Flow to the Heart with PCI
By Malcolm Brand,
cardiac intervention (PCI) is a technique for going inside a blocked cardiac
artery to remove the blockage and restore the flow of blood to the heart. The
ability to offer this procedure at the Cayuga Heart Institute significantly
enhances local cardiac care services.
How does a doctor
determine that PCI is needed?
coronary artery is diagnosed during a cardiac catheterization. This diagnostic
test allows an invasive cardiologist to look inside the heart to evaluate the
presence of blockages, to measure the pressure in the heart, and to evaluate
the heart’s pumping function.
In the majority
of cases when a cardiac catheterization reveals that a patient needs PCI, an
interventional cardiologist simply proceeds with PCI. This is done for patient
convenience because it saves the patient from having to undergo two separate
procedures. However, it is safe for a cardiac catheterization to be performed
in one hospital and then to have the PCI performed elsewhere.
In explaining PCI
to patients, I sometimes make the analogy of a four-lane highway. If three
lanes of the highway are blocked with a car accident, there are two choices:
the cars blocking the road can either be pushed to the side, or a new road can
be constructed that goes around the blockage.
PCI, which is
also called “balloon” angioplasty, pushes aside the blockage in the coronary
artery to restore blood flow. During PCI, the cardiologist carefully places an
extremely fine wire into the artery. This guide-wire is advanced through the
arterial blockage and comes out on the other side. Using the wire as a guide,
the doctor inserts a balloon into the spot in the artery of maximum blockage. The
balloon is then inflated, which pushes the blockage aside.
The first balloon
is removed and a second balloon, wrapped in a stent, is inserted into the
artery. The stent is made up of finely woven wire in a cylindrical shape. When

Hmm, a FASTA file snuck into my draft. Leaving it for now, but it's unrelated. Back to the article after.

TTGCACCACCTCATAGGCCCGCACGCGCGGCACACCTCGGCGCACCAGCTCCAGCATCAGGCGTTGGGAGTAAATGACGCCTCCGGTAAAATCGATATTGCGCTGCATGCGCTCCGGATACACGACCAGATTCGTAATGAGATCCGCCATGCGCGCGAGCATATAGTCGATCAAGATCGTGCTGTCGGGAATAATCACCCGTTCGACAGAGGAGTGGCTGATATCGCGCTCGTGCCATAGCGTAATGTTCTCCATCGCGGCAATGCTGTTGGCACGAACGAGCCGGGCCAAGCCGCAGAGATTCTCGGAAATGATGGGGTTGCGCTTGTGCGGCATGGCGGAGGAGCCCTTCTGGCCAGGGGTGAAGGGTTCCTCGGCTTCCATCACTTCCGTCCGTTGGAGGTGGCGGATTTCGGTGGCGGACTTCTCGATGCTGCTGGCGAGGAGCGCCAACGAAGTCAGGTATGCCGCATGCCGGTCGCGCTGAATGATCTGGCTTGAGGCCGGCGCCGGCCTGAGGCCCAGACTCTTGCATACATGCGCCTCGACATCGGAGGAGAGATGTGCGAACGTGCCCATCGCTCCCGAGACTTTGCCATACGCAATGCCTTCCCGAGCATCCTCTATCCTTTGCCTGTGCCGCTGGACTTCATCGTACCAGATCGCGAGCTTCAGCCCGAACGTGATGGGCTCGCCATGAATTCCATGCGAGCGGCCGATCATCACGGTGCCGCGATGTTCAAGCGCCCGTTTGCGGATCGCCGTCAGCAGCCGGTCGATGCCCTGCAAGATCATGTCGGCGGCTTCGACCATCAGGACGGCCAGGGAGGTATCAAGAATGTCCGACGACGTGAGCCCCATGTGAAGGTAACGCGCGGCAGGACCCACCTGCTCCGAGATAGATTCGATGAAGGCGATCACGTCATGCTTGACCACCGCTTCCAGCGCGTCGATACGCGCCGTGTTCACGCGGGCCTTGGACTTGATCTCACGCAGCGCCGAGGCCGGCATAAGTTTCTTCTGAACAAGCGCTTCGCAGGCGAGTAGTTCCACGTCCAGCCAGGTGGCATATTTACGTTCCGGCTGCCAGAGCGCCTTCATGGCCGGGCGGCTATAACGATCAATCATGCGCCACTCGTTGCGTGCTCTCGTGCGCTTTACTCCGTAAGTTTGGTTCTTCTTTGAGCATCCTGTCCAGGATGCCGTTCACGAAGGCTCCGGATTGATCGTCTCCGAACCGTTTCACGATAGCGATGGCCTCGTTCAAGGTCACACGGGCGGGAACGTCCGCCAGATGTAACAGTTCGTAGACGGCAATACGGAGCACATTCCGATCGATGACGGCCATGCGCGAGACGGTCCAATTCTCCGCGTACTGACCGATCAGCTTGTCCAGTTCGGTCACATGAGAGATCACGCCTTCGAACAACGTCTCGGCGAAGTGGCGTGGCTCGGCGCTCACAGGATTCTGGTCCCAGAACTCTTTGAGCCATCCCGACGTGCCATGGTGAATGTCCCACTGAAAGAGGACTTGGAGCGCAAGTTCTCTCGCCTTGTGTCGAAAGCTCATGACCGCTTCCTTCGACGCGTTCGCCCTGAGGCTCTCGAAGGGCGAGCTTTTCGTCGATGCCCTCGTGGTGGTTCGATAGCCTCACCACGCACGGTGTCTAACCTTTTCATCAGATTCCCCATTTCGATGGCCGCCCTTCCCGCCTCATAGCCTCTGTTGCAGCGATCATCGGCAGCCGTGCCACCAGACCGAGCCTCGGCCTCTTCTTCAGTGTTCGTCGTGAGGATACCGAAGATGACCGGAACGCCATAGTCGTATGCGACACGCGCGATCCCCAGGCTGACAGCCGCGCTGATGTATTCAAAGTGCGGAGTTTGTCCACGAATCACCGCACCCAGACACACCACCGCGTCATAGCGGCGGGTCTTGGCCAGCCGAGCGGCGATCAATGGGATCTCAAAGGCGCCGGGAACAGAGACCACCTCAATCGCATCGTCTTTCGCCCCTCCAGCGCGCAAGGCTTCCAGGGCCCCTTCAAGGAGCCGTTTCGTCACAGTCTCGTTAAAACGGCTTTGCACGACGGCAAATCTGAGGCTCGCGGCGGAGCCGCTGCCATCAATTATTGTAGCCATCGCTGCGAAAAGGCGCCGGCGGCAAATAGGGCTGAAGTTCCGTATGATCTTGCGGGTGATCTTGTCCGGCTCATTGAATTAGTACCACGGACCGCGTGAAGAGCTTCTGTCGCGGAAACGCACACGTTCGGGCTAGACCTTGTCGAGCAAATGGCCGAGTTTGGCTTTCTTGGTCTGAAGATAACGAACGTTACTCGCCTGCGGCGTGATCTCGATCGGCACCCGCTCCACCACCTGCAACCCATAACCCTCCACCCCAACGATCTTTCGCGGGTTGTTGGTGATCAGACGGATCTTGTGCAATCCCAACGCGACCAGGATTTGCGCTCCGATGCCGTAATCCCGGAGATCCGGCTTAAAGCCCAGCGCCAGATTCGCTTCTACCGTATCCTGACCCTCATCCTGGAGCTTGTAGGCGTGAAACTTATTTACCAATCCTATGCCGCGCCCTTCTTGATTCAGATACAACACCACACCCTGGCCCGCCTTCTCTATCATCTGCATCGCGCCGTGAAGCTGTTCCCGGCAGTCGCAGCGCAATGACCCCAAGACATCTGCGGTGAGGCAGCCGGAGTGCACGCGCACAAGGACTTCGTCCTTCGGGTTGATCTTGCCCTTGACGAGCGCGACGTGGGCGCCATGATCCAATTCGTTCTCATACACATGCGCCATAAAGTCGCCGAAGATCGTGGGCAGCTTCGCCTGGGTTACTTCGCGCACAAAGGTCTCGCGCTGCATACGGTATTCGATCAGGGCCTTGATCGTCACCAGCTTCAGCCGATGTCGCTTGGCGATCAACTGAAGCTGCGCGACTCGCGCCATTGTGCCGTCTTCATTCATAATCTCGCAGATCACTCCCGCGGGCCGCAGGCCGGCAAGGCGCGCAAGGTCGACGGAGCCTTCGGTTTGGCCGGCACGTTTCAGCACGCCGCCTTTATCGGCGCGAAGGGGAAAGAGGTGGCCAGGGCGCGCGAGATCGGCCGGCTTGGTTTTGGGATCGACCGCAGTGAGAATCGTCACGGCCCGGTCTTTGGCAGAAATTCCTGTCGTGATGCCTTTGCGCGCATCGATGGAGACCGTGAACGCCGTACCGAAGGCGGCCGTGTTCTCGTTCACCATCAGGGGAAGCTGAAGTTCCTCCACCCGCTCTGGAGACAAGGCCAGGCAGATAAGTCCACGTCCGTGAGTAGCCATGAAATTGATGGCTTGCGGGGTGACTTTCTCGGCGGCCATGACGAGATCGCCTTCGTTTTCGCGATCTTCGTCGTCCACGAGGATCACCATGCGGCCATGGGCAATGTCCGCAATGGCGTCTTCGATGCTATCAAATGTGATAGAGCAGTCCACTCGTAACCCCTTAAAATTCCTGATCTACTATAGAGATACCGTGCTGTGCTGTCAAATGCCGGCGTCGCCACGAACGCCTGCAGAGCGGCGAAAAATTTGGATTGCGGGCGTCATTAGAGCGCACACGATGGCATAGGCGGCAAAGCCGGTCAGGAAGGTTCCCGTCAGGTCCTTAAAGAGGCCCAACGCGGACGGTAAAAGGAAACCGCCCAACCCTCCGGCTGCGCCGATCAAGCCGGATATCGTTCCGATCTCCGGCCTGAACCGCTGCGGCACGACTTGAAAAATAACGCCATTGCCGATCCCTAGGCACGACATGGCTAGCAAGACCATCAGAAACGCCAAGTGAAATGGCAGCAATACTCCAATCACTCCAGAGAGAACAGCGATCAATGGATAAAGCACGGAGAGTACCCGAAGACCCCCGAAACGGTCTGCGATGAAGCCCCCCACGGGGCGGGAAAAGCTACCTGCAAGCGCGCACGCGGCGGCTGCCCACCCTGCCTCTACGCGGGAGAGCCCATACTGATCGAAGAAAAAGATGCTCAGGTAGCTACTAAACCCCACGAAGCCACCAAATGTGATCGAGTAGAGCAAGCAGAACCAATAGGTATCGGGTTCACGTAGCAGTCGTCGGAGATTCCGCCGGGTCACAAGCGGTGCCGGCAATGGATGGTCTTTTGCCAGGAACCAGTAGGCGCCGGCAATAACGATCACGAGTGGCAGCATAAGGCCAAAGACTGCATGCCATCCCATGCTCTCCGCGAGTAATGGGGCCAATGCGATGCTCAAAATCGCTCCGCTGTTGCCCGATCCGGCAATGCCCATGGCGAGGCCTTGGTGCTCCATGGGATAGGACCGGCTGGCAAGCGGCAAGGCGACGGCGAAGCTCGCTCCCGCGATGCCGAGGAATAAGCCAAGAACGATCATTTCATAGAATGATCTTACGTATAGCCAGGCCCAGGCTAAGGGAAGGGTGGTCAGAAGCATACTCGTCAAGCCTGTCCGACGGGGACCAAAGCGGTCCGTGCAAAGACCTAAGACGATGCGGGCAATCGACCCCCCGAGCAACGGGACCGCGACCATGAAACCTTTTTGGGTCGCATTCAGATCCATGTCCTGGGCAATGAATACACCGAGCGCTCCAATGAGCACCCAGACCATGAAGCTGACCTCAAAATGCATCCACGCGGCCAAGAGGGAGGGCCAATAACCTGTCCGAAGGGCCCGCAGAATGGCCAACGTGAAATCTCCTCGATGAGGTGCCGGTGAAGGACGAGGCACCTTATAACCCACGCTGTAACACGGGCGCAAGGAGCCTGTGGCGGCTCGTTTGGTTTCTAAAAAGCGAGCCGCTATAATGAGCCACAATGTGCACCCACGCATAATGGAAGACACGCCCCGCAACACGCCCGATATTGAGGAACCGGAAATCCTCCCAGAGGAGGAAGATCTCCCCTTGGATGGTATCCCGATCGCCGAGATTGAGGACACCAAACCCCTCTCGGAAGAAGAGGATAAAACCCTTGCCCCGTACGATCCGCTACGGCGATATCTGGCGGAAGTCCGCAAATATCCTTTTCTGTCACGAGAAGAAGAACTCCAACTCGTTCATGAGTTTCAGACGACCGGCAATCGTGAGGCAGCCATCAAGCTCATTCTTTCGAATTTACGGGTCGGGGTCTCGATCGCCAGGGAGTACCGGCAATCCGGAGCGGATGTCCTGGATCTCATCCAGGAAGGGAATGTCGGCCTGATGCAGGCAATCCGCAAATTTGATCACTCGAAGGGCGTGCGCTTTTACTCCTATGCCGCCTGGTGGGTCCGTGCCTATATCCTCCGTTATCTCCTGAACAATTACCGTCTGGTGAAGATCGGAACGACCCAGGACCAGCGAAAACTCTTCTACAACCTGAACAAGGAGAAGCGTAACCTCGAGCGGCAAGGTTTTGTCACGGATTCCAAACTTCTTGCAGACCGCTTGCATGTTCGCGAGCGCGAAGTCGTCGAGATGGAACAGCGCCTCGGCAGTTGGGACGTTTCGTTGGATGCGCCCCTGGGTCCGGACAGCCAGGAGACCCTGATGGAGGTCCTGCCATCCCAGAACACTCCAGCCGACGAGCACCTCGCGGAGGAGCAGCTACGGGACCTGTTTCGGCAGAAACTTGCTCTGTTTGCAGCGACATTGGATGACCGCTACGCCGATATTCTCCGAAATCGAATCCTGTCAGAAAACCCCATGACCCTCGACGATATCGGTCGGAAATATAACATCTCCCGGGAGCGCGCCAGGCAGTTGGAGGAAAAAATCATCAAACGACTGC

the second balloon expands, it opens the stent, which moves up against the side
of the artery and remains there to hold the blockage aside while the artery
How long is the
PCI is performed
under local anesthesia and takes an average of 30-45 minutes. Following PCI,
the patient goes to recovery and then to the Intensive Cardiac Care Unit for
observation. When PCI is performed as an elective procedure on a patient who is
not having a heart attack, it usually entails a one-night hospital stay. When
PCI is performed in an emergency situation during a heart attack, the patient
stays until the evaluation is complete, which may be a few days.
Are there risks?
Not only are the
risks exceedingly low for a life-threatening complication, but also during an
acute heart attack an emergency PCI has statistically better outcomes than
other treatments, such as clot-busting drugs. For these reasons New York State
has determined that PCI is safe enough to be performed at those community
hospitals with well-established cardiac catheterization labs and good track
records for comprehensive, high quality cardiac care programs.
With the approval
of NYS, the Cayuga Heart Institute is preparing to offer PCI by early in 2011.
This is great for local cardiac care because it will save lives.
Dr. Brand is
board certified in internal medicine, cardiovascular disease, and nuclear
cardiology. He is director of the cardiac catheterization program at Cayuga
Medical Center and is a Fellow of the American College of Cardiology. He can be
reached at Ithaca Cardiology Associates at (607) 272-0460.